My Vitamin D levels

Last summer my regular doctor – per my request – checked my vitamin levels and found I’m low on vitamin D. Really common vitamin D deficiency symptoms include fatigue and joint pain. These symptoms are hard to separate from fibromyalgia. At that time I increased my vitamin D supplement from 1000 to 2000 units a day. (I also take calcium and magnesium regularly.)

Fast forward to after Daylight Saving Time and the holidays and my pain levels had gone back up and my energy levels had gone back down. Per my request, this time my rheumatologist checked my vitamin D levels. LOW! She gave me a prescription for a weekly dose of 50,000 units. (Unfortunately the pills also have artificial colors which is not good for my low histamine diet but I figure once a week for medicine could be worse.)

I’m two days past the second weekly dose and I’m definitely feeling a difference. I have more brain and less pain. Less fatigue, less cloudiness. This is on top of the 2000 units/daily…. It seems to be working.

Low vitamin D is an easy fix and you don’t need to have a chronic illness to have problems with low vitamin D. I’m lead to believe (I say it this way because I haven’t researched it myself.) that some people just don’t process/absorb vitamin D all that well. This has been a reminder that sometimes the problem can actually be fixed AND easily. It’s such a relief!

I’m also glad this got figured out before the neurologist appointment so I can already know about it.

Vanilla Spice Gluten free bars

I took this recipe from the Namaste Foods website and adapted it for my low histamine diet and allergies. I don’t have any dairy allergies so I was happy to use butter and milk. I’d throw nuts in if you can eat them.

Vanilla Spice GF cake bars

1 1/2 cups of Namaste Foods Gluten Free Perfect Bread Flour
1/2 cup oil or butter – I used butter
1/2 cup sugar
1 egg
1/3 cup molasses (I started with a half cup but didn’t fill it up cause I was like OMG SO MUCH MOLASSES)
1/2 cup milk (should be able to use whatever is ok for your diet)
1/2 tsp salt
1 1/2 tsp baking soda
1 tsp vanilla (1 1/2 tsp might work too)
1/2 tsp cardamon

I used a stand mixer and made sure to mix eggs/sugar/butter until it was a little fluffy and then mixed all ingredients together until it looked fluffy and smooth.

Preheat oven to 350.

Use a greased 9X13 pan. 8×11 would probably work too.

Bake 25 minutes or until toothpick inserted comes out clean. I think I gave it an extra 5 minutes.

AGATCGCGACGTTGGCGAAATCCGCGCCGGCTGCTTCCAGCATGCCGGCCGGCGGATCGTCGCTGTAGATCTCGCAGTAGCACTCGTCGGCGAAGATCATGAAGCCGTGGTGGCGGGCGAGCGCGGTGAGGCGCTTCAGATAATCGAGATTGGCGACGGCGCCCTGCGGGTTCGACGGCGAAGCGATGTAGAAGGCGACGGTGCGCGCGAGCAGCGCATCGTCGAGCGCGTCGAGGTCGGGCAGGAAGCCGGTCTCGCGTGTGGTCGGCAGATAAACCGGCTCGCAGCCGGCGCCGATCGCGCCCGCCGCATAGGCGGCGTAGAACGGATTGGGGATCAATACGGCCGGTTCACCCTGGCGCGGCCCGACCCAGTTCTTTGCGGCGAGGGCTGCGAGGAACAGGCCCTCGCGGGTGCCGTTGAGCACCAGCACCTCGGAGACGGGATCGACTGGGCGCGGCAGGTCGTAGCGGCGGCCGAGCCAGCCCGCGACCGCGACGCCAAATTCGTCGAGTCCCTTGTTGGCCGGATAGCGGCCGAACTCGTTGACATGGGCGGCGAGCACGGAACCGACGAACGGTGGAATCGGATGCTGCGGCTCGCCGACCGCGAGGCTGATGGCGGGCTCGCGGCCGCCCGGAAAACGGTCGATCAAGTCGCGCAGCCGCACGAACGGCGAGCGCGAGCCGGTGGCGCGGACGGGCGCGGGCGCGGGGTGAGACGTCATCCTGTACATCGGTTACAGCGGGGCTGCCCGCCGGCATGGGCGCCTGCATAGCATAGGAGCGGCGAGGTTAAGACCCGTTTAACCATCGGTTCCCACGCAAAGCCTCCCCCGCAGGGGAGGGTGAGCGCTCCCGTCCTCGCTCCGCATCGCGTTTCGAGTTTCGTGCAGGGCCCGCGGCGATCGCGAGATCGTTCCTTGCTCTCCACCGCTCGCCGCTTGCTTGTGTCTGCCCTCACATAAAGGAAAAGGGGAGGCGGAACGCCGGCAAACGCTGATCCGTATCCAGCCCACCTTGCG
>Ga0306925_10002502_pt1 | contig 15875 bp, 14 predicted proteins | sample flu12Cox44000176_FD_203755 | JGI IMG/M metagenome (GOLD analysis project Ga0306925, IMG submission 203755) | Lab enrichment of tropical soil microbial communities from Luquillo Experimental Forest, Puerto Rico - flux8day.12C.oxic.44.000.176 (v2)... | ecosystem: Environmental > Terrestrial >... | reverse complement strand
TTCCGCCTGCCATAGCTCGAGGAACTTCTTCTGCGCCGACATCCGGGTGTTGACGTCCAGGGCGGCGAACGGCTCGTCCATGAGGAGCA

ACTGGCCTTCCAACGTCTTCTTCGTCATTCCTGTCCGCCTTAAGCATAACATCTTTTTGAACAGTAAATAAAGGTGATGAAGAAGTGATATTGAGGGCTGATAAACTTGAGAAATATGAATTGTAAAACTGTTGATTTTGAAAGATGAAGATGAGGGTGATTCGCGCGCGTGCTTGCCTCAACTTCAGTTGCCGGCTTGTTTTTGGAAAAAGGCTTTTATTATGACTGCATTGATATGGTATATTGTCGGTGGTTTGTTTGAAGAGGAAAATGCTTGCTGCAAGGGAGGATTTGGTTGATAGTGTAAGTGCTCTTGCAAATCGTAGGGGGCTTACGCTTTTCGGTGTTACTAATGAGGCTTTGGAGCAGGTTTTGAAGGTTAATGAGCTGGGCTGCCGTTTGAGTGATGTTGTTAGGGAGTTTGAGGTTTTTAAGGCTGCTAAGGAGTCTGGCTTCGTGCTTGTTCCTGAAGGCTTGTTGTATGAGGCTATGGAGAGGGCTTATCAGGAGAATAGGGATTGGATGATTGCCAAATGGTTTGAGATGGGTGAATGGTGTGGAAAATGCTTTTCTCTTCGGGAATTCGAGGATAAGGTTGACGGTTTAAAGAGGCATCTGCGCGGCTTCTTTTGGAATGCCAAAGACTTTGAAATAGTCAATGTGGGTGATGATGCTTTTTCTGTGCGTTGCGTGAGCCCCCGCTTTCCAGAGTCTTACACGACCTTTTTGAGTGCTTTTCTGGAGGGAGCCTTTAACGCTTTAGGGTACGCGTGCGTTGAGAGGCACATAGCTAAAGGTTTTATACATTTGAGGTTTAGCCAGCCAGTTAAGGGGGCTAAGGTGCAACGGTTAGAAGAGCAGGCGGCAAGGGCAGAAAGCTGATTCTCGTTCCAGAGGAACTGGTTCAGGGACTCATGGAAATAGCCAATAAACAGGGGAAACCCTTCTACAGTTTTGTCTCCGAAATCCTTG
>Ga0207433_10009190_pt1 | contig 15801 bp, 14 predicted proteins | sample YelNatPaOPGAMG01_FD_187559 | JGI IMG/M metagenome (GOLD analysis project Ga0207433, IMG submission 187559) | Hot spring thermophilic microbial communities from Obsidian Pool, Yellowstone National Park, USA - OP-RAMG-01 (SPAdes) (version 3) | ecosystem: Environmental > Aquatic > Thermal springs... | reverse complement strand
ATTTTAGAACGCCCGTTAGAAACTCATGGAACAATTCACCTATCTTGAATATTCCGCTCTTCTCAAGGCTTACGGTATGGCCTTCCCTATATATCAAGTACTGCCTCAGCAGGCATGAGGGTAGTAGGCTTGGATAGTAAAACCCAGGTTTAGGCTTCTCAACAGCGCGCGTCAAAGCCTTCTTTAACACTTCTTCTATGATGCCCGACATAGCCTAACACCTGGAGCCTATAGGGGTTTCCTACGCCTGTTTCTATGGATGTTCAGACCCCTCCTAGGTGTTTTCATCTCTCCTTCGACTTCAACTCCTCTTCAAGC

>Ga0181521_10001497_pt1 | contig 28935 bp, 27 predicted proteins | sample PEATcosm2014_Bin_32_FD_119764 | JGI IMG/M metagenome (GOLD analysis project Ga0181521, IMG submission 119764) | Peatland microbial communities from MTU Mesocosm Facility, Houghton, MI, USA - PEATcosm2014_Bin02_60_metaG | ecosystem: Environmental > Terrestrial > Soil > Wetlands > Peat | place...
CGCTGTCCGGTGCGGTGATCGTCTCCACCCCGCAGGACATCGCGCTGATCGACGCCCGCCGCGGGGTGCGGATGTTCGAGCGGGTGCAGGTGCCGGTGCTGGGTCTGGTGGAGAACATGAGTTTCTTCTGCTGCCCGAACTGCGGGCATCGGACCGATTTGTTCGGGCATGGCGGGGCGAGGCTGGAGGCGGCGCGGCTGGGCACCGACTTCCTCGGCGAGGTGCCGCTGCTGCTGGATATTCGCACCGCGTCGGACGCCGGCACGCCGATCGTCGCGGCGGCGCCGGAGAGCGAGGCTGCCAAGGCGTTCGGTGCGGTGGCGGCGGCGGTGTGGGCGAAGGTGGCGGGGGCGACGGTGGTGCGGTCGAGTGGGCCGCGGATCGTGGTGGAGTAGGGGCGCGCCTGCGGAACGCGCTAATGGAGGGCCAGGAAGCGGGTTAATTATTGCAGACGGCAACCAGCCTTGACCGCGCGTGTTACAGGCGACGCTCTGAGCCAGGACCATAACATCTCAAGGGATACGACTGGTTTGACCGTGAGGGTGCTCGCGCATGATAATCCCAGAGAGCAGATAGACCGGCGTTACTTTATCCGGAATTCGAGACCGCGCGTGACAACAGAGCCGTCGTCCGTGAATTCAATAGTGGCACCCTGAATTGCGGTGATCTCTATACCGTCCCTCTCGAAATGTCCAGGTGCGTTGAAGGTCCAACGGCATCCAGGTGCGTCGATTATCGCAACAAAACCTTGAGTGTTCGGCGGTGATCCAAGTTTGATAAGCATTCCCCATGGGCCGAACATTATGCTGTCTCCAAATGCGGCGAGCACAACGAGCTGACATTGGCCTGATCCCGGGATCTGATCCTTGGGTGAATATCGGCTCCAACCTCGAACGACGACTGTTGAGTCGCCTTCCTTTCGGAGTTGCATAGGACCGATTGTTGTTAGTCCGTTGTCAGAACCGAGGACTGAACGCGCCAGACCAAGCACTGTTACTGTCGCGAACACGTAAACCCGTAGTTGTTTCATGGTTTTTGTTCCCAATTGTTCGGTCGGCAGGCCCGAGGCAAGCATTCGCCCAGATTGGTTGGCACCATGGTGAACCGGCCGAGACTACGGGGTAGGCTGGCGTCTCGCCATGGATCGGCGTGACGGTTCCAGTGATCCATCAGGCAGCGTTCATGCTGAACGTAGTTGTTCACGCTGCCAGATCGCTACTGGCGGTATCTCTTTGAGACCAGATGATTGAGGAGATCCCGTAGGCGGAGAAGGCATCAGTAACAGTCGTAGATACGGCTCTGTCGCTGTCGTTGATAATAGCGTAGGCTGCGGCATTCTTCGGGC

I call them cake bars because they look like bars/brownies but are much lighter in texture. Also, I thought they tested better once completely cooled.

Epi pens

Did you ever want to know more about epi-pens? Well here’s your chance. This is what comes in the box…along with instructions.

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This is a training device and two epi-pens. Why two? You’re actually supposed to have two in case the first one doesn’t work. Either because if physically doesn’t work in a mechanical fashion or because you need a second injection. They also come in cases.

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There you have a better idea of what a person who carries epi pens actually lugs around. These epi pens happen to be expired. So why haven’t I thrown them out? Because they are good for practicing. Oranges are also good for practicing.

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You should also see the instructions on this one. Pay special attention to step three. It says see emergency medical attention.

Step 1

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Step 2

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See that indent in the orange? See how the epi pen has now been triggered? It comes down like that so there’s no needle sticking out afterwards. It’s also safe to throw away now too.

So there you have it. I really hope I never have to use one of theses. I’ve had at least one allergic reaction where I should have used it but at that time I did not understand how allergic reactions can severely effect your pulse and blood pressure as well as your breathing.

Anti-inflammatory low histamine diet